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Citric acid is a weak organic acid found in citrus fruits. It is a natural preservative and is also used to add an acidic (sour) taste to foods and soft drinks. In biochemistry, it is important as an intermediate in the citric acid cycle and therefore occurs in the metabolism of almost all living things. It also serves as an environmentally benign cleaning agent and acts as an antioxidant.
Citric acid exists in a variety of fruits and vegetables, but it is most concentrated in lemons and limes, where it can comprise as much as 8% of the dry weight of the fruit.
At room temperature, citric acid is a white crystalline powder. It can exist either in an anhydrous (water-free) form, or as a monohydrate that contains one water molecule for every molecule of citric acid. The anhydrous form crystallizes from hot water, while the monohydrate forms when citric acid is crystallized from cold water. The monohydrate can be converted to the anhydrous form by heating it above 74 °C. Citric acid also dissolves in absolute (anhydrous) ethanol (76 parts of citric acid per 100 parts of ethanol) at 15 degrees Celsius.
Chemically, citric acid shares the properties of other carboxylic acids. When heated above 175 °C, it decomposes through the loss of carbon dioxide and water. Lemons,grapefruits and other citrus fruit contain citric acid
The discovery of citric acid has been credited to the 8th century alchemist Jabir Ibn Hayyan (Geber). Medieval scholars in Europe were aware of the acidic nature of lemon and lime juices; such knowledge is recorded in the 13th century encyclopedia Speculum Majus (The Great Mirror), compiled by Vincent of Beauvais. Citric acid was first isolated in 1784 by the Swedish chemist Carl Wilhelm Scheele, who crystallized it from lemon juice. Industrial-scale citric acid production began in 1860, based on the Italian citrus fruit industry.
In 1893, C. Wehmer discovered that Penicillium mold could produce citric acid from sugar. However, microbial production of citric acid did not become industrially important until World War I disrupted Italian citrus exports. In 1917, the American food chemist James Currie discovered that certain strains of the mold Aspergillus niger could be efficient citric acid producers, and Pfizer began industrial-level production using this technique two years later.
In this production technique, which is still the major industrial route to citric acid used today, cultures of Aspergillus niger are fed on sucrose to produce citric acid. After the mold is filtered out of the resulting solution, citric acid is isolated by precipitating it with lime (calcium hydroxide) to yield calcium citrate salt, from which citric acid is regenerated by treatment with sulfuric acid.
Citric acid is one of a series of compounds involved in the physiological oxidation of fats, proteins, and carbohydrates to carbon dioxide and water. This series of chemical reactions is central to nearly all metabolic reactions, and is the source of two-thirds of the food-derived energy in higher organisms. It was discovered by the Sir Hans Adolf Krebs. Krebs received the 1953 Nobel Prize in Physiology or Medicine for the discovery. The series of reactions is properly known as the tricarboxylic acid cycle, but it is also known as the citric acid cycle or the Krebs cycle.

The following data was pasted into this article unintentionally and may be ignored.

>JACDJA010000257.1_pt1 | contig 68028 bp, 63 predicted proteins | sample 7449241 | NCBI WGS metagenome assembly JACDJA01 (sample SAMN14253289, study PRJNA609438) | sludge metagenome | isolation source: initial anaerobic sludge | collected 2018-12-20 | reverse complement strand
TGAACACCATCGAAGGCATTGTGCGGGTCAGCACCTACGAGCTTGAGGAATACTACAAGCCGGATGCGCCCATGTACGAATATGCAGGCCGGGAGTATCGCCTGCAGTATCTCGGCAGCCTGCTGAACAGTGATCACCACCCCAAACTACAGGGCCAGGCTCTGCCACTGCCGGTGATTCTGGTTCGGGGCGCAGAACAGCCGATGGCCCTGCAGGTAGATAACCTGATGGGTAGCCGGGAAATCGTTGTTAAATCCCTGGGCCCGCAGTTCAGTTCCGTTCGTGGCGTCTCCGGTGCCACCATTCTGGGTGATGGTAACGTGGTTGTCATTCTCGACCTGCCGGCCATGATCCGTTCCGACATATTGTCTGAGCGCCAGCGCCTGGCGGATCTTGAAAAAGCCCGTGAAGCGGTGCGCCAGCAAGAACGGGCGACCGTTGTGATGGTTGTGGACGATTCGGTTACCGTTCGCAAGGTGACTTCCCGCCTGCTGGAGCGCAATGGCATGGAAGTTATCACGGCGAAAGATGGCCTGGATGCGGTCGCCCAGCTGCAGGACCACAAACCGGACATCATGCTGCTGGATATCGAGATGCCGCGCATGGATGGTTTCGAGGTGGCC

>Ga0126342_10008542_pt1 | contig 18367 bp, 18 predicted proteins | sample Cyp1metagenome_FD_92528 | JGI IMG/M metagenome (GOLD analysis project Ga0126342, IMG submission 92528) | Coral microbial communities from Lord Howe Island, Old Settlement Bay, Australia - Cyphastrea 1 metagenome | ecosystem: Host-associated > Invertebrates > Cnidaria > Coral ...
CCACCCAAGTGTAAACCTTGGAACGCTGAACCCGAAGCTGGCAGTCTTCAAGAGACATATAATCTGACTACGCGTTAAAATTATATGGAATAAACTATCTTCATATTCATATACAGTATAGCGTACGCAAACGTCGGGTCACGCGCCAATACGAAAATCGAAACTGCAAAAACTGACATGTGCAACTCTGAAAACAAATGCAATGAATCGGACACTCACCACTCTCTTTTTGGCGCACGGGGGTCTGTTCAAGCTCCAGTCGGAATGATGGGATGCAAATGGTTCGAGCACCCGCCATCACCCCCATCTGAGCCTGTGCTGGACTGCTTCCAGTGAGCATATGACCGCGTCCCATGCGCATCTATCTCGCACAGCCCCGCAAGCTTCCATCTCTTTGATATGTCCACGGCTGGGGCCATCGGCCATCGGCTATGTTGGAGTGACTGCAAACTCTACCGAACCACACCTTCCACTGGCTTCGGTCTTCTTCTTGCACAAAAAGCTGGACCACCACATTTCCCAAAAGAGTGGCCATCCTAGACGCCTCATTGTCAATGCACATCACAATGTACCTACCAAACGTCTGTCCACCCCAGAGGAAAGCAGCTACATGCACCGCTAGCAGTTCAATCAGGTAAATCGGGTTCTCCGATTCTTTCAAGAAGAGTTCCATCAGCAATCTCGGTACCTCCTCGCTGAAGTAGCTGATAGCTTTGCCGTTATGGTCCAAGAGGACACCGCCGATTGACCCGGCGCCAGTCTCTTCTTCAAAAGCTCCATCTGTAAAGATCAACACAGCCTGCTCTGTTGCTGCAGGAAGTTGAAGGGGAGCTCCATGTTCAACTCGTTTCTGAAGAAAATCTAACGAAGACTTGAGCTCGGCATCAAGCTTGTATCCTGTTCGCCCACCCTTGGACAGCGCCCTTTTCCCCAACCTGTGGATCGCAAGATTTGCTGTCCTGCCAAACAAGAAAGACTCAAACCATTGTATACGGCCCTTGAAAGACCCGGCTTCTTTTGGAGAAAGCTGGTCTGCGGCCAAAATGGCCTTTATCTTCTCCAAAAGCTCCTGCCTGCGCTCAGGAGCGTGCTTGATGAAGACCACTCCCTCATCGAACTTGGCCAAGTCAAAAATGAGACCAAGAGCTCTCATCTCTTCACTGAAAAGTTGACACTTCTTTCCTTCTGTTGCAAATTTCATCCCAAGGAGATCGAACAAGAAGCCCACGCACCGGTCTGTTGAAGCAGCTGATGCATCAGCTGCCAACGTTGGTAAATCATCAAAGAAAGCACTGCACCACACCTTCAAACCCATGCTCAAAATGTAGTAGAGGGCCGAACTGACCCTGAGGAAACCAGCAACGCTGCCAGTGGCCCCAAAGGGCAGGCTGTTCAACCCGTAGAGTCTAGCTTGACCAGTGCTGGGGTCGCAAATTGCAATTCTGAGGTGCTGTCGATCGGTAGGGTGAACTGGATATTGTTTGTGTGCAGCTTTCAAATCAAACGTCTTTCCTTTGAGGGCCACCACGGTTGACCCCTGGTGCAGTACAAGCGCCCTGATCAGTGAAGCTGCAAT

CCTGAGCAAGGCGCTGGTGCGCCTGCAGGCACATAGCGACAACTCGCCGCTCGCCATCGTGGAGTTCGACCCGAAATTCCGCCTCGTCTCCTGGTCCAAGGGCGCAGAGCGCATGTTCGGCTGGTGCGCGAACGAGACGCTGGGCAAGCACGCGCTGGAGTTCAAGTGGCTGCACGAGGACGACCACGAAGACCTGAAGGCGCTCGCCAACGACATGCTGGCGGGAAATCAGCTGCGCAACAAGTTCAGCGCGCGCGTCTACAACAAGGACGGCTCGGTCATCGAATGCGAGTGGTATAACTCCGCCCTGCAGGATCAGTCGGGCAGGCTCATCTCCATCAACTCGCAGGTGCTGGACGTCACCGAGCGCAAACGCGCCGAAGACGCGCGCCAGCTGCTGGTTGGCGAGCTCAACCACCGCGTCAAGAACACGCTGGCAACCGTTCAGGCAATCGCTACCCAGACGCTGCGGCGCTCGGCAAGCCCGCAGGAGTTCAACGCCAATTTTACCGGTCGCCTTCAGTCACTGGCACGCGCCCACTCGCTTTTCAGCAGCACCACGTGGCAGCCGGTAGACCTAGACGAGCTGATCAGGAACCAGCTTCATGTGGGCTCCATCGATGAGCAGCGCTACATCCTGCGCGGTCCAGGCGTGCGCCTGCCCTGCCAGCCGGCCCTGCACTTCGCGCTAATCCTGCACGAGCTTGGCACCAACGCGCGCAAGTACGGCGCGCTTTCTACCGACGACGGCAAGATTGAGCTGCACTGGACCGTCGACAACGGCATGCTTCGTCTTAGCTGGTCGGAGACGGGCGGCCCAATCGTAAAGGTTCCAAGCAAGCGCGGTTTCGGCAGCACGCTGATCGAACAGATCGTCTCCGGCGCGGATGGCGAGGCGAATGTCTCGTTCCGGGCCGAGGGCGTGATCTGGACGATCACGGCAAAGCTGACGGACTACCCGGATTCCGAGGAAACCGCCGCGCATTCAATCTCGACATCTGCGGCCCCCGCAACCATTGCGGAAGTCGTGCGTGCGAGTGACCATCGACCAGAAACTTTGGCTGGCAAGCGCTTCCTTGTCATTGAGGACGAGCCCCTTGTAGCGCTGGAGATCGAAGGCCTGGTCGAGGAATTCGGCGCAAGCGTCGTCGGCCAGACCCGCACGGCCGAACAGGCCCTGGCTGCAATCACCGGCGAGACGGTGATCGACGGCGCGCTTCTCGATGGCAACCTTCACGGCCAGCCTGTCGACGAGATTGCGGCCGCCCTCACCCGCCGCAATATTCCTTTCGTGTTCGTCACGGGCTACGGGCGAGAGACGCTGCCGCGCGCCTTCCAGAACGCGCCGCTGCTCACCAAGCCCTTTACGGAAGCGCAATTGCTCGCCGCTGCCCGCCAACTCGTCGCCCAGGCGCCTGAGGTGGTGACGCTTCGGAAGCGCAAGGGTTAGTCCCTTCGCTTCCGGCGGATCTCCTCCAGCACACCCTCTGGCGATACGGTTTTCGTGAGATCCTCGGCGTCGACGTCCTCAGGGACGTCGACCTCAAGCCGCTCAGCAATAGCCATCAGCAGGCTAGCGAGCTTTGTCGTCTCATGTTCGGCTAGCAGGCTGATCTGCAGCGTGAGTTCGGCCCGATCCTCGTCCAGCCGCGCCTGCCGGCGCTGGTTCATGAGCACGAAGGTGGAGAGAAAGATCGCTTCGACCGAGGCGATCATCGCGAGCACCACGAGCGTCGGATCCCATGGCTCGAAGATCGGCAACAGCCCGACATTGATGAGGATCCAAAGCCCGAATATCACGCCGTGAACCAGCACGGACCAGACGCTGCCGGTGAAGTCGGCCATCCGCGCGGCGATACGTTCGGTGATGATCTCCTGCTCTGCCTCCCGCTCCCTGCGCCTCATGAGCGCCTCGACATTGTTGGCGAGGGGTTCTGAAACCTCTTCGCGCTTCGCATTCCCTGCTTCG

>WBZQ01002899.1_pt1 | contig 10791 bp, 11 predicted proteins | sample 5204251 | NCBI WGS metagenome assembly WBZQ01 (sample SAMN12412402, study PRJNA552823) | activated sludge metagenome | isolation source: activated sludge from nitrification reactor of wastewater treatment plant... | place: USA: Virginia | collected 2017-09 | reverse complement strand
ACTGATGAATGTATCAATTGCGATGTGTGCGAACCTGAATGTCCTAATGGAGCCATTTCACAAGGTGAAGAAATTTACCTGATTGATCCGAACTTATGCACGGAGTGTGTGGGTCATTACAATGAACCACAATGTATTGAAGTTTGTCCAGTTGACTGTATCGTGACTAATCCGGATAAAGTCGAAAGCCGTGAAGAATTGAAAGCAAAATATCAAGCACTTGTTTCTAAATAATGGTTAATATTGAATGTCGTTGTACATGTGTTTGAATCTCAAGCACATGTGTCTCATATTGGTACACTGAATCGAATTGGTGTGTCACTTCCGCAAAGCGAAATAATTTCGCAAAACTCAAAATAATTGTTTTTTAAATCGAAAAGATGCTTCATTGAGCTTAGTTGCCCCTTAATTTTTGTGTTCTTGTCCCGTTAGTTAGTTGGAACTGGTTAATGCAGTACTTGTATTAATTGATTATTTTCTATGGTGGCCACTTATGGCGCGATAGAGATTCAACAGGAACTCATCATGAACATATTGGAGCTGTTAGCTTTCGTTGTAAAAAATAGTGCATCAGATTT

Citric acid’s ability to chelate metals makes it useful in soaps and laundry detergents. By chelating the metals in hard water, it lets these cleaners produce foam and work better without need for water softening. Similarly, citric acid is used to regenerate the ion exchange materials used in water softeners by stripping off the accumulated metal ions as citrate complexes.
Citric acid is used in the biotechnology and pharmaceutical industry to passivate high purity process piping (in lieu of using nitric acid). Nitric acid is considered hazardous to dispose once used for this purpose, while citric acid is not.
Citric acid is the active ingredient in some bathroom and kitchen cleaning solutions. A solution with a 6% concentration of citric acid will remove hard water stains from glass without scrubbing.
Citric acid is one of the chemicals required for the synthesis of HMTD, a highly heat-, friction-, and shock-sensitive explosive similar to acetone peroxide. Purchases of large quantities of citric acid may rouse suspicion of potential terrorist activity.
Citric acid is also used as a stop bath in photography. The developer is normally alkaline, so a mild acid will neutralize it, increasing the effectiveness of the stop bath when compared to plain water.
It is naturally present in almost all forms of life, and excess citric acid is readily metabolized and eliminated from the body.
Interestingly, despite its ubiquity in the body, intolerance to citric acid in the diet is known to exist. Little information is available as the condition appears to be rare, but like other types of food intolerance it is often described as a “pseudo-allergic” reaction.
Contact with dry citric acid or with concentrated solutions can result in skin and eye irritation, so protective clothing should be worn when handling these materials. Excessive consumption is capable of eroding the tooth enamel.
There have been erroneous reports that E330 is a major cause of cancer. It is thought that this has been brought about by misunderstanding and confusion over the word Krebs. In this case, it refers to Sir Hans Adolf Krebs, discoverer of the Krebs cycle, and not the German word for cancer. Citric acid is not known to be harmful to the body when taken alone.